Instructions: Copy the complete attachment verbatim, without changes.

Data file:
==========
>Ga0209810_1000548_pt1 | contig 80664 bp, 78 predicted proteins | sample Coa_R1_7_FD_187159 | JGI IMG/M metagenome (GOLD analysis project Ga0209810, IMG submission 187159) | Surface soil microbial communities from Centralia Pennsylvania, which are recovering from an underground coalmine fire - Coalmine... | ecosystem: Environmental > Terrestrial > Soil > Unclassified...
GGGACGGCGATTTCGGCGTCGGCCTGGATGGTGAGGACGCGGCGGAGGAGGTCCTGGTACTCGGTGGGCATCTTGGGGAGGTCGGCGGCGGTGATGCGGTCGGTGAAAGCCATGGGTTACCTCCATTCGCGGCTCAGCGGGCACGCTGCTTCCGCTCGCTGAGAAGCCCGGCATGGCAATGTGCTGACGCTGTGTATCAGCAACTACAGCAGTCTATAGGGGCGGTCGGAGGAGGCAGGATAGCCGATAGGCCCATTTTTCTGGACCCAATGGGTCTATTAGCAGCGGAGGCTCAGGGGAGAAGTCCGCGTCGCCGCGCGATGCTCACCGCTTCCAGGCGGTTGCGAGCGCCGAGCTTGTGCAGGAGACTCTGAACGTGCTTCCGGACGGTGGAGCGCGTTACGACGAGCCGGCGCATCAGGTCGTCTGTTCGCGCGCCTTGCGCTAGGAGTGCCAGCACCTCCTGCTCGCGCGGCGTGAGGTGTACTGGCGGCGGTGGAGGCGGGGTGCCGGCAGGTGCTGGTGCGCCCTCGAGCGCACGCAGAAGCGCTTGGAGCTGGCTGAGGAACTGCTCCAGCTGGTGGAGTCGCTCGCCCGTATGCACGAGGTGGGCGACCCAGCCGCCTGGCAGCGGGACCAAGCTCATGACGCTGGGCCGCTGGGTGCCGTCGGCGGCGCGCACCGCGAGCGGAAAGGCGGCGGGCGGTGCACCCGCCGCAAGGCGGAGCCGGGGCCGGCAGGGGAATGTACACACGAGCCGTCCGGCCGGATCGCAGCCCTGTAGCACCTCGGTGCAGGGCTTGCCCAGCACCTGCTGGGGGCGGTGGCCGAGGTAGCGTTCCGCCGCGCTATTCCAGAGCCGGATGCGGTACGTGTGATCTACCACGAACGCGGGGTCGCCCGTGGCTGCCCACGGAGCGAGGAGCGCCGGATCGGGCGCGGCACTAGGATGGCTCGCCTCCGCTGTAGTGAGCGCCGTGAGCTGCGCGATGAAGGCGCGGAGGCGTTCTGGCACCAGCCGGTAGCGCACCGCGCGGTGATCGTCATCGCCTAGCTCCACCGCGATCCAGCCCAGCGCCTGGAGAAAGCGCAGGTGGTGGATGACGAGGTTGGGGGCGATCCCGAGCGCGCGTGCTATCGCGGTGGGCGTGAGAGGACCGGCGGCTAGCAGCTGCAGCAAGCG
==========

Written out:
>Ga0209810_1000548_pt1 | contig 80664 bp, 78 predicted proteins | sample Coa_R1_7_FD_187159 | JGI IMG/M metagenome (GOLD analysis project Ga0209810, IMG submission 187159) | Surface soil microbial communities from Centralia Pennsylvania, which are recovering from an underground coalmine fire - Coalmine... | ecosystem: Environmental > Terrestrial > Soil > Unclassified...
GGGACGGCGATTTCGGCGTCGGCCTGGATGGTGAGGACGCGGCGGAGGAGGTCCTGGTACTCGGTGGGCATCTTGGGGAGGTCGGCGGCGGTGATGCGGTCGGTGAAAGCCATGGGTTACCTCCATTCGCGGCTCAGCGGGCACGCTGCTTCCGCTCGCTGAGAAGCCCGGCATGGCAATGTGCTGACGCTGTGTATCAGCAACTACAGCAGTCTATAGGGGCGGTCGGAGGAGGCAGGATAGCCGATAGGCCCATTTTTCTGGACCCAATGGGTCTATTAGCAGCGGAGGCTCAGGGGAGAAGTCCGCGTCGCCGCGCGATGCTCACCGCTTCCAGGCGGTTGCGAGCGCCGAGCTTGTGCAGGAGACTCTGAACGTGCTTCCGGACGGTGGAGCGCGTTACGACGAGCCGGCGCATCAGGTCGTCTGTTCGCGCGCCTTGCGCTAGGAGTGCCAGCACCTCCTGCTCGCGCGGCGTGAGGTGTACTGGCGGCGGTGGAGGCGGGGTGCCGGCAGGTGCTGGTGCGCCCTCGAGCGCACGCAGAAGCGCTTGGAGCTGGCTGAGGAACTGCTCCAGCTGGTGGAGTCGCTCGCCCGTATGCACGAGGTGGGCGACCCAGCCGCCTGGCAGCGGGACCAAGCTCATGACGCTGGGCCGCTGGGTGCCGTCGGCGGCGCGCACCGCGAGCGGAAAGGCGGCGGGCGGTGCACCCGCCGCAAGGCGGAGCCGGGGCCGGCAGGGGAATGTACACACGAGCCGTCCGGCCGGATCGCAGCCCTGTAGCACCTCGGTGCAGGGCTTGCCCAGCACCTGCTGGGGGCGGTGGCCGAGGTAGCGTTCCGCCGCGCTATTCCAGAGCCGGATGCGGTACGTGTGATCTACCACGAACGCGGGGTCGCCCGTGGCTGCCCACGGAGCGAGGAGCGCCGGATCGGGCGCGGCACTAGGATGGCTCGCCTCCGCTGTAGTGAGCGCCGTGAGCTGCGCGATGAAGGCGCGGAGGCGTTCTGGCACCAGCCGGTAGCGCACCGCGCGGTGATCGTCATCGCCTAGCTCCACCGCGATCCAGCCCAGCGCCTGGAGAAAGCGCAGGTGGTGGATGACGAGGTTGGGGGCGATCCCGAGCGCGCGTGCTATCGCGGTGGGCGTGAGAGGACCGGCGGCTAGCAGCTGCAGCAAGCG